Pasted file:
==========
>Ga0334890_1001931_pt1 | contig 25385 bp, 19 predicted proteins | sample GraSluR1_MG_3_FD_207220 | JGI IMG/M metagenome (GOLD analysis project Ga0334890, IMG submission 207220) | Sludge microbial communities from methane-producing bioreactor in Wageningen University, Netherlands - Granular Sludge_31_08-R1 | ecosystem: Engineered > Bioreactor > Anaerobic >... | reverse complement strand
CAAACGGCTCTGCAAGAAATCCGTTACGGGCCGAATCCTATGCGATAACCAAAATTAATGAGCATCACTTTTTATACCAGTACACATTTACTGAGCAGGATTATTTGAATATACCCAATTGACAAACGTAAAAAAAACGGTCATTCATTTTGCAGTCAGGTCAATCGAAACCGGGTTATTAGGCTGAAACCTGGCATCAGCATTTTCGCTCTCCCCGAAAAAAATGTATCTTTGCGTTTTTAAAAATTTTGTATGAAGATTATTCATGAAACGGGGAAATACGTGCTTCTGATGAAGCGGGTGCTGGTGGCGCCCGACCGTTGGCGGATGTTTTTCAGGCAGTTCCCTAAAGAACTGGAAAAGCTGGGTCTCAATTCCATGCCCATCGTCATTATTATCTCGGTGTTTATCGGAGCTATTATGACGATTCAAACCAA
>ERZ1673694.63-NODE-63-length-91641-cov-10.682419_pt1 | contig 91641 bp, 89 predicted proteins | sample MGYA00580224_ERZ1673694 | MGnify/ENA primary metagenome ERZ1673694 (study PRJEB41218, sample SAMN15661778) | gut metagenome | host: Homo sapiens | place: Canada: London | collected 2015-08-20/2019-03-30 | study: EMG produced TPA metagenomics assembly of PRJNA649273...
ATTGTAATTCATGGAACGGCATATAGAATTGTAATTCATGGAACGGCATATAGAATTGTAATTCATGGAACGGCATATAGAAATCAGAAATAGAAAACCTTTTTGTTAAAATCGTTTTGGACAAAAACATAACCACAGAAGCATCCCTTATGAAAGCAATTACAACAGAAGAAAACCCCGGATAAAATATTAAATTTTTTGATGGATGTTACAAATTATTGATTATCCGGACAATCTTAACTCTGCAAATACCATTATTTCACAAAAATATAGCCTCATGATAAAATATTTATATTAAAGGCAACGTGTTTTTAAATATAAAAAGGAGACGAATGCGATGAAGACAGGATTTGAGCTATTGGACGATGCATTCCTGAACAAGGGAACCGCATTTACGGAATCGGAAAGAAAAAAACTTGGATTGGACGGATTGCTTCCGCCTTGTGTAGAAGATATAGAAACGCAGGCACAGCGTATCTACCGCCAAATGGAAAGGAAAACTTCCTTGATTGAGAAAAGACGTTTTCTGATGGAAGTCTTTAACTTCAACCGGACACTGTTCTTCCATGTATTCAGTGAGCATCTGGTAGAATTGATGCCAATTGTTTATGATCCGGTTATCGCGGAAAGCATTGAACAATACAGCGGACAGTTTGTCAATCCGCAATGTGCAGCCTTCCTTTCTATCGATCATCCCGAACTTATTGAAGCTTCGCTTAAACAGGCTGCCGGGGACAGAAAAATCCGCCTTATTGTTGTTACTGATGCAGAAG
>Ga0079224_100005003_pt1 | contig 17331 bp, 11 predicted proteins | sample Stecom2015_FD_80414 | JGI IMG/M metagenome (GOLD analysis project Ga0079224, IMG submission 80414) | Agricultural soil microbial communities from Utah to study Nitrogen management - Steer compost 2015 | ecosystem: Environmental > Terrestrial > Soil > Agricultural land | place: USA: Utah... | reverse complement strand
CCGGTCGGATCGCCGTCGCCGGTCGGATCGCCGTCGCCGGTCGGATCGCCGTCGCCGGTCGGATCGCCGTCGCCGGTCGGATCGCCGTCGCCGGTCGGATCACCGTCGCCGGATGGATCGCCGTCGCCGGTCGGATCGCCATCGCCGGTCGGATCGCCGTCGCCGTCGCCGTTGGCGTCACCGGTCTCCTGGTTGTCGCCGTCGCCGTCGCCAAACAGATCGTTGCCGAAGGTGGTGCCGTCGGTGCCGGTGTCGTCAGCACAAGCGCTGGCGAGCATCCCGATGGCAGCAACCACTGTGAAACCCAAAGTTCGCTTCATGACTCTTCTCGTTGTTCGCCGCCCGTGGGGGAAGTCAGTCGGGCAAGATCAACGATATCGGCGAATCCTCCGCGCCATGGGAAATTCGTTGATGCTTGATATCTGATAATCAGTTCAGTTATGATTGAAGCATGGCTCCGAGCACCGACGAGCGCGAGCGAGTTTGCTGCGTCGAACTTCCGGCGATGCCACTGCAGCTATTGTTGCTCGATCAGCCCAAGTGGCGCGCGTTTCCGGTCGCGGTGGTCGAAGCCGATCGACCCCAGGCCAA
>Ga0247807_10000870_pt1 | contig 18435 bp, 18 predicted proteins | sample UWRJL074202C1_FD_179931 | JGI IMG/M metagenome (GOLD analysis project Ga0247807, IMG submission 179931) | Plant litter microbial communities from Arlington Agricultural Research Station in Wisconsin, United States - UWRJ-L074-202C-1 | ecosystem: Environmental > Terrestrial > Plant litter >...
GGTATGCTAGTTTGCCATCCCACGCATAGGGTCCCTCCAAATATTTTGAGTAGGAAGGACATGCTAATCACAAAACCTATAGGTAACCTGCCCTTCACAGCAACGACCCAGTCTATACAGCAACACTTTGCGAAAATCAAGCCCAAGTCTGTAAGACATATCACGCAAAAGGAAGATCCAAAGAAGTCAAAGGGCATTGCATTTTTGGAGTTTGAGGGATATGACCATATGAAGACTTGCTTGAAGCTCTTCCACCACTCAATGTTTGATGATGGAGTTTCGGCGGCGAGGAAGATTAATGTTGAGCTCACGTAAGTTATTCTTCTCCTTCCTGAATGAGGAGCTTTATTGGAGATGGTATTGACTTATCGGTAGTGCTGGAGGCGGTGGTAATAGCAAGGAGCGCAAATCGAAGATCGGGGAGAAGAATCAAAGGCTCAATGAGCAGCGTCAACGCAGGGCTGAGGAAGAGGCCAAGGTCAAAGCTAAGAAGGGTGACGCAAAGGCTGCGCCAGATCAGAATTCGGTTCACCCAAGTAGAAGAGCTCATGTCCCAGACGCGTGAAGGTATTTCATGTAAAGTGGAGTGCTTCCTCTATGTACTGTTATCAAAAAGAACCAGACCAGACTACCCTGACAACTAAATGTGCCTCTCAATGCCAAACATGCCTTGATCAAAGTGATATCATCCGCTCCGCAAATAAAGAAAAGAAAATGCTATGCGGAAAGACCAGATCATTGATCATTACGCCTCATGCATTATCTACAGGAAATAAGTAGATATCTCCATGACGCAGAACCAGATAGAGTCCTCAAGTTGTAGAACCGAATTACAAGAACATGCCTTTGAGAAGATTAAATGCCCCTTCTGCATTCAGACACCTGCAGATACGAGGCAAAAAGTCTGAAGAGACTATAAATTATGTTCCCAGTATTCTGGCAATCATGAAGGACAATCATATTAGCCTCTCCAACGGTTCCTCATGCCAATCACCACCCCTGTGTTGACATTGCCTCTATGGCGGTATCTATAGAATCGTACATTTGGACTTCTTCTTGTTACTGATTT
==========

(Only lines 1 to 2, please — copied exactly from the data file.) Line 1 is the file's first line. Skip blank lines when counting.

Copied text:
>Ga0334890_1001931_pt1 | contig 25385 bp, 19 predicted proteins | sample GraSluR1_MG_3_FD_207220 | JGI IMG/M metagenome (GOLD analysis project Ga0334890, IMG submission 207220) | Sludge microbial communities from methane-producing bioreactor in Wageningen University, Netherlands - Granular Sludge_31_08-R1 | ecosystem: Engineered > Bioreactor > Anaerobic >... | reverse complement strand
CAAACGGCTCTGCAAGAAATCCGTTACGGGCCGAATCCTATGCGATAACCAAAATTAATGAGCATCACTTTTTATACCAGTACACATTTACTGAGCAGGATTATTTGAATATACCCAATTGACAAACGTAAAAAAAACGGTCATTCATTTTGCAGTCAGGTCAATCGAAACCGGGTTATTAGGCTGAAACCTGGCATCAGCATTTTCGCTCTCCCCGAAAAAAATGTATCTTTGCGTTTTTAAAAATTTTGTATGAAGATTATTCATGAAACGGGGAAATACGTGCTTCTGATGAAGCGGGTGCTGGTGGCGCCCGACCGTTGGCGGATGTTTTTCAGGCAGTTCCCTAAAGAACTGGAAAAGCTGGGTCTCAATTCCATGCCCATCGTCATTATTATCTCGGTGTTTATCGGAGCTATTATGACGATTCAAACCAA